aefenglommung (aefenglommung) wrote,

Here's to Biblical philology

I've been re-reading some stuff by Tom Shippey on J.R.R. Tolkien. Shippey was educated in much the same manner as Tolkien -- a course no longer easily available anywhere in the English-speaking world. Both were philologists. Philologists are intensely interested in words: words as they are used in speech, words in literature, words as they change over time. The philologists were eventually ousted by the literary critics from Departments of English and academic curricula. One reason why so many critics hate The Lord of the Rings has to do with their intense dislike of Tolkien's professional point of view and how it found popular expression in a work that outsells anything written by the literary elites.

It occurred to me while I was reading this that my love of the old philology is why I took so gladly to the discipline of exegesis in seminary. In fact, about the only place left that I know of where people take words seriously and use them to construct reality after the manner of Jakob Grimm or Tolkien himself is in those scholars who intensively analyze the words of the sacred text, whether in Hebrew or Greek.

And just as there are literary critics in charge of English Departments who see philology as a stumbling block to what they think the study of English should be about, so there are plenty of theological and ecclesiastical leaders who see exegesis as a dull, plodding, and ultimately inconvenient exercise that keeps one from appropriating and celebrating what they want the Bible to say (as opposed to what it in fact says).

This is also why I have to grit my teeth over many new translations of the Bible (the latest barbarity is the "Common Bible" published by Cokesbury). I understand "dynamic equivalence" and all that, but you have to understand what the words actually mean -- what they meant to those who wrote them and first heard them -- before you can do justice to translating them afresh.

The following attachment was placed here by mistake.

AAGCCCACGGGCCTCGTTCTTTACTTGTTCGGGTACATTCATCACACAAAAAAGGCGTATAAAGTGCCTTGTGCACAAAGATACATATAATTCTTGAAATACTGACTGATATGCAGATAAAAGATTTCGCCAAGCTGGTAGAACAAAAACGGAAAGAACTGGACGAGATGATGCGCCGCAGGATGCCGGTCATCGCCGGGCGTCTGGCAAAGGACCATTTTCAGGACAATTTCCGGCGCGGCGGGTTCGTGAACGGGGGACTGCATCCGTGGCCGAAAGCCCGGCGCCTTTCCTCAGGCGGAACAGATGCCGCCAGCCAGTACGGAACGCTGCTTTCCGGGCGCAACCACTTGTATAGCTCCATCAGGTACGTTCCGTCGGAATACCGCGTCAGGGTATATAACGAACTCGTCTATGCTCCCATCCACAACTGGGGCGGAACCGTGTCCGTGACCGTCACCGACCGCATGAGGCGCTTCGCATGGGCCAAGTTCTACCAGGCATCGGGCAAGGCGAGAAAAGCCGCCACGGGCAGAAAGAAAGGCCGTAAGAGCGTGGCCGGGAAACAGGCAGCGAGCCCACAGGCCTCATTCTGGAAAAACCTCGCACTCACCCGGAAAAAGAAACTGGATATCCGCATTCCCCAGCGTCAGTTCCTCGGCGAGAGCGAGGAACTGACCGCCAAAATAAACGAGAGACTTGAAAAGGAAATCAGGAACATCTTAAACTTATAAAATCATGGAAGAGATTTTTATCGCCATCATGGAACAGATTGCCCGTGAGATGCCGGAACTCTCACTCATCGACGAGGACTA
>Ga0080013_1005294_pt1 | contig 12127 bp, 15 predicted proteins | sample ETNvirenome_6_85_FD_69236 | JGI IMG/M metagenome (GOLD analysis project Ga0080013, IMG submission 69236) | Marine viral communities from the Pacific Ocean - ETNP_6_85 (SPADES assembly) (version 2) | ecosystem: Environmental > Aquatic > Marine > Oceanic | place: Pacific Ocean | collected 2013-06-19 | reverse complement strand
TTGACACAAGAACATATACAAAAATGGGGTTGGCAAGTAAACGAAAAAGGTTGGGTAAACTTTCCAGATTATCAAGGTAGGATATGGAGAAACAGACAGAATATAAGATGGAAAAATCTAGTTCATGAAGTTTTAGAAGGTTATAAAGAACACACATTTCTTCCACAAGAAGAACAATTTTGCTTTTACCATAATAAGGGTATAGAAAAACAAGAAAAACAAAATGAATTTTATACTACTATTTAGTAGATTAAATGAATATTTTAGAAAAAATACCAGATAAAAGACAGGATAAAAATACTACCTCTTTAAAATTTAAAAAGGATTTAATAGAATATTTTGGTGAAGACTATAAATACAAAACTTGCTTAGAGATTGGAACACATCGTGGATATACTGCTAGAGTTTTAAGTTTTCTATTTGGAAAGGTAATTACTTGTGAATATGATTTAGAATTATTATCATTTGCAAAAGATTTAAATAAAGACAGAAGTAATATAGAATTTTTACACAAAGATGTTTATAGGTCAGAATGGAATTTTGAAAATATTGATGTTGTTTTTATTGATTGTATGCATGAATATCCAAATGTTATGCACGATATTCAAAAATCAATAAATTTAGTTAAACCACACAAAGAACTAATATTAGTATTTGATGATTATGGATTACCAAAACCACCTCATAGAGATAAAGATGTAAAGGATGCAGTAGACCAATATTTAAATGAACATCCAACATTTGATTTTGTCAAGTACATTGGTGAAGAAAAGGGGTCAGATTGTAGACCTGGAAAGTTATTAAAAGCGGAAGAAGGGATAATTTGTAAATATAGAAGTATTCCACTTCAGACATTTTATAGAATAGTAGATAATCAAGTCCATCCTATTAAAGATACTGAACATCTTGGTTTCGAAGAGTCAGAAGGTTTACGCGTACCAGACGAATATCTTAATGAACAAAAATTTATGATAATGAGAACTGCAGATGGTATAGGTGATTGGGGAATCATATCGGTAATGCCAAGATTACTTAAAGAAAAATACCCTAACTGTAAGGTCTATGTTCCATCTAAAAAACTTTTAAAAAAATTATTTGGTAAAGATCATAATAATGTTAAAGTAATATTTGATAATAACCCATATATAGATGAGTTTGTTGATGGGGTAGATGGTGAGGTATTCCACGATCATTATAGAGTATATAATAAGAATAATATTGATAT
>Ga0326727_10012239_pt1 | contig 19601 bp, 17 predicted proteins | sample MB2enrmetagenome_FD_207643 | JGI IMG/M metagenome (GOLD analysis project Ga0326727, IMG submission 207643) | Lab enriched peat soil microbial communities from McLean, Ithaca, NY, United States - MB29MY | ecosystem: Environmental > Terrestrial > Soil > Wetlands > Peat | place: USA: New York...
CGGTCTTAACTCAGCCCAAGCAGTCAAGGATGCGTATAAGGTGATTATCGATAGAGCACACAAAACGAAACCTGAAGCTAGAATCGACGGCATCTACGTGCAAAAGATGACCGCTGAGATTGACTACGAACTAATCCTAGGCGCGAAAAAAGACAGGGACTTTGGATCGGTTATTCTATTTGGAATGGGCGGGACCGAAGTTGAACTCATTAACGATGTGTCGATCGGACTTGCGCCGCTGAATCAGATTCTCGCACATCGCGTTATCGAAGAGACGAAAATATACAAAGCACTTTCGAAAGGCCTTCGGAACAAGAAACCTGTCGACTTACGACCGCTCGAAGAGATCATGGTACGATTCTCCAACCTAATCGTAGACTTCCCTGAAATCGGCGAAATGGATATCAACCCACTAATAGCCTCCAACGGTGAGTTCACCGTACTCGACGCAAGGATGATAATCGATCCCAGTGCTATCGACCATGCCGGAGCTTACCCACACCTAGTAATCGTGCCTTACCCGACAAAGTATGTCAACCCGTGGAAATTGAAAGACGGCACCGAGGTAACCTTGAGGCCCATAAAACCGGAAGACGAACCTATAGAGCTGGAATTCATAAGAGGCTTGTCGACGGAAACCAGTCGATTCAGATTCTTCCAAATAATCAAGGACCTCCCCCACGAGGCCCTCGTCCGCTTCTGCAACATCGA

It all reminds me of the Scout camp chaplain (from a small, indie church) who was preaching on the text, "to hold fast what is good." He told the boys that this meant that when something really good comes your way, you need to grab it quick before it's gone. I couldn't believe my ears. He was probably six times saintlier than I am, but the man couldn't even construe English. Would you trust this preacher to illuminate the sacred text for you?

I still take down my Greek New Testament from time to time to check my understanding of a passage or the flavor of a word I suspect is hiding behind the English translation. And I never check a passage without coming away excited about what I've found. This is also why I like to read the Bible in Old English. The ancient Anglo-Saxons were excellent translators, and if you want to sharpen your ability to express something in English, their understanding will enlighten your own.

Amidst the pressure to make college more "relevant" and seminary training more "practical," all I can say is, we need more study of languages, not less.

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